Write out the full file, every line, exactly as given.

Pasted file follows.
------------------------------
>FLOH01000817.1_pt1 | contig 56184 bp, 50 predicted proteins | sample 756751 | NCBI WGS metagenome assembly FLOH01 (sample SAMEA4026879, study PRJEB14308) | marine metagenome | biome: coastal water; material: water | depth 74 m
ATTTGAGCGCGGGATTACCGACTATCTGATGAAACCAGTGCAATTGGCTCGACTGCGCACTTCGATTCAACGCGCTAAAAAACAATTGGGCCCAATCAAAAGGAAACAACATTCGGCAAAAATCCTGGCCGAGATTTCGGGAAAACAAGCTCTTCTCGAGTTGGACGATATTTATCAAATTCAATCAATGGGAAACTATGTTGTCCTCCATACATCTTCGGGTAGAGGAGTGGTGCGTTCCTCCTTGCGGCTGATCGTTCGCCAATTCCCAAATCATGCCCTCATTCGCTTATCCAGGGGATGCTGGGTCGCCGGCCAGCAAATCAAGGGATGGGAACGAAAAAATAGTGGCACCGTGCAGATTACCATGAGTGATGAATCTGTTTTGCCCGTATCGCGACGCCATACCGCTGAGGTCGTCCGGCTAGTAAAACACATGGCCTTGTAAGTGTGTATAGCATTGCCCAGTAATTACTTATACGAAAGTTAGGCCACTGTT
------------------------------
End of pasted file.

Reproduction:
>FLOH01000817.1_pt1 | contig 56184 bp, 50 predicted proteins | sample 756751 | NCBI WGS metagenome assembly FLOH01 (sample SAMEA4026879, study PRJEB14308) | marine metagenome | biome: coastal water; material: water | depth 74 m
ATTTGAGCGCGGGATTACCGACTATCTGATGAAACCAGTGCAATTGGCTCGACTGCGCACTTCGATTCAACGCGCTAAAAAACAATTGGGCCCAATCAAAAGGAAACAACATTCGGCAAAAATCCTGGCCGAGATTTCGGGAAAACAAGCTCTTCTCGAGTTGGACGATATTTATCAAATTCAATCAATGGGAAACTATGTTGTCCTCCATACATCTTCGGGTAGAGGAGTGGTGCGTTCCTCCTTGCGGCTGATCGTTCGCCAATTCCCAAATCATGCCCTCATTCGCTTATCCAGGGGATGCTGGGTCGCCGGCCAGCAAATCAAGGGATGGGAACGAAAAAATAGTGGCACCGTGCAGATTACCATGAGTGATGAATCTGTTTTGCCCGTATCGCGACGCCATACCGCTGAGGTCGTCCGGCTAGTAAAACACATGGCCTTGTAAGTGTGTATAGCATTGCCCAGTAATTACTTATACGAAAGTTAGGCCACTGTT